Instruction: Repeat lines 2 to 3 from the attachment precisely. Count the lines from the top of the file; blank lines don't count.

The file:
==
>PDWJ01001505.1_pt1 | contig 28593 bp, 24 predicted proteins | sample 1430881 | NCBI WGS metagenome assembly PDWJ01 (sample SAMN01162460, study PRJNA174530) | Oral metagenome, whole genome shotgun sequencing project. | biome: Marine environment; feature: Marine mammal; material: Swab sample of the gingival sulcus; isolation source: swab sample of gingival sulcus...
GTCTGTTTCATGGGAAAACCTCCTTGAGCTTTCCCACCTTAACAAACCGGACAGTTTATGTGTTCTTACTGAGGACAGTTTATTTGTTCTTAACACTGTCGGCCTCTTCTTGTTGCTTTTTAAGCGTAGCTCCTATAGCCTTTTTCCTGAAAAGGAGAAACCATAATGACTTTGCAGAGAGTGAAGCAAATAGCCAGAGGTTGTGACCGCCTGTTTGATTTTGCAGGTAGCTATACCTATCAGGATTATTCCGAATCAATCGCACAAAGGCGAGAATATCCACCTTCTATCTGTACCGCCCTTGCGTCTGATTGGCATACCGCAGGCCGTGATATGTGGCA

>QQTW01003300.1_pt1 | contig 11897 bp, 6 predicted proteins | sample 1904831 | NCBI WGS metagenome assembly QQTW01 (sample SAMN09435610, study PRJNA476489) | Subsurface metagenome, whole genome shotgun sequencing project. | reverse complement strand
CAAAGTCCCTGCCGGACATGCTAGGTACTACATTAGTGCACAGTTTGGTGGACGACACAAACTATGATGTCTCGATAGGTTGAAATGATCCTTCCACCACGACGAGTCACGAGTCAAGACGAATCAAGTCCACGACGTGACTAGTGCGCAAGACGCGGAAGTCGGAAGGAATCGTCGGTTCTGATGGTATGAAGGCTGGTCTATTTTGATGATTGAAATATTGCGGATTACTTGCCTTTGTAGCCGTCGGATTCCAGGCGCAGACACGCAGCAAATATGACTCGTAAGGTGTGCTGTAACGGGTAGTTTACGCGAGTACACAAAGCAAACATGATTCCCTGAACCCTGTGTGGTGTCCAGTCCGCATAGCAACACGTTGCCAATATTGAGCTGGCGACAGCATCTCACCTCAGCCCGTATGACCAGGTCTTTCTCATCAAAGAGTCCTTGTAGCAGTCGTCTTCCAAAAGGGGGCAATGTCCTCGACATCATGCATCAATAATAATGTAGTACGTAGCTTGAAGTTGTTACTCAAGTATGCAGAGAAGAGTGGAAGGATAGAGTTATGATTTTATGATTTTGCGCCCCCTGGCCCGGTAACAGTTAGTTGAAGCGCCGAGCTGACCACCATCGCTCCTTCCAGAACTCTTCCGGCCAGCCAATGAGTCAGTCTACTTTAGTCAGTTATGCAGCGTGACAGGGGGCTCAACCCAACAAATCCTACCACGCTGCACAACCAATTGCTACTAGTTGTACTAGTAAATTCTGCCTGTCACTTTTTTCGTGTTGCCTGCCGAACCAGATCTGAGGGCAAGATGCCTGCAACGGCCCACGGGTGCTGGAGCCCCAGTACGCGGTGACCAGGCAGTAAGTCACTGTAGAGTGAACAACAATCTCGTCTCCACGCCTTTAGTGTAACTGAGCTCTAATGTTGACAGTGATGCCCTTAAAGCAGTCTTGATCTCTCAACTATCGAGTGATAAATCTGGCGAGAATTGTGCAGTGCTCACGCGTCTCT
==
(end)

GTCTGTTTCATGGGAAAACCTCCTTGAGCTTTCCCACCTTAACAAACCGGACAGTTTATGTGTTCTTACTGAGGACAGTTTATTTGTTCTTAACACTGTCGGCCTCTTCTTGTTGCTTTTTAAGCGTAGCTCCTATAGCCTTTTTCCTGAAAAGGAGAAACCATAATGACTTTGCAGAGAGTGAAGCAAATAGCCAGAGGTTGTGACCGCCTGTTTGATTTTGCAGGTAGCTATACCTATCAGGATTATTCCGAATCAATCGCACAAAGGCGAGAATATCCACCTTCTATCTGTACCGCCCTTGCGTCTGATTGGCATACCGCAGGCCGTGATATGTGGCA

>QQTW01003300.1_pt1 | contig 11897 bp, 6 predicted proteins | sample 1904831 | NCBI WGS metagenome assembly QQTW01 (sample SAMN09435610, study PRJNA476489) | Subsurface metagenome, whole genome shotgun sequencing project. | reverse complement strand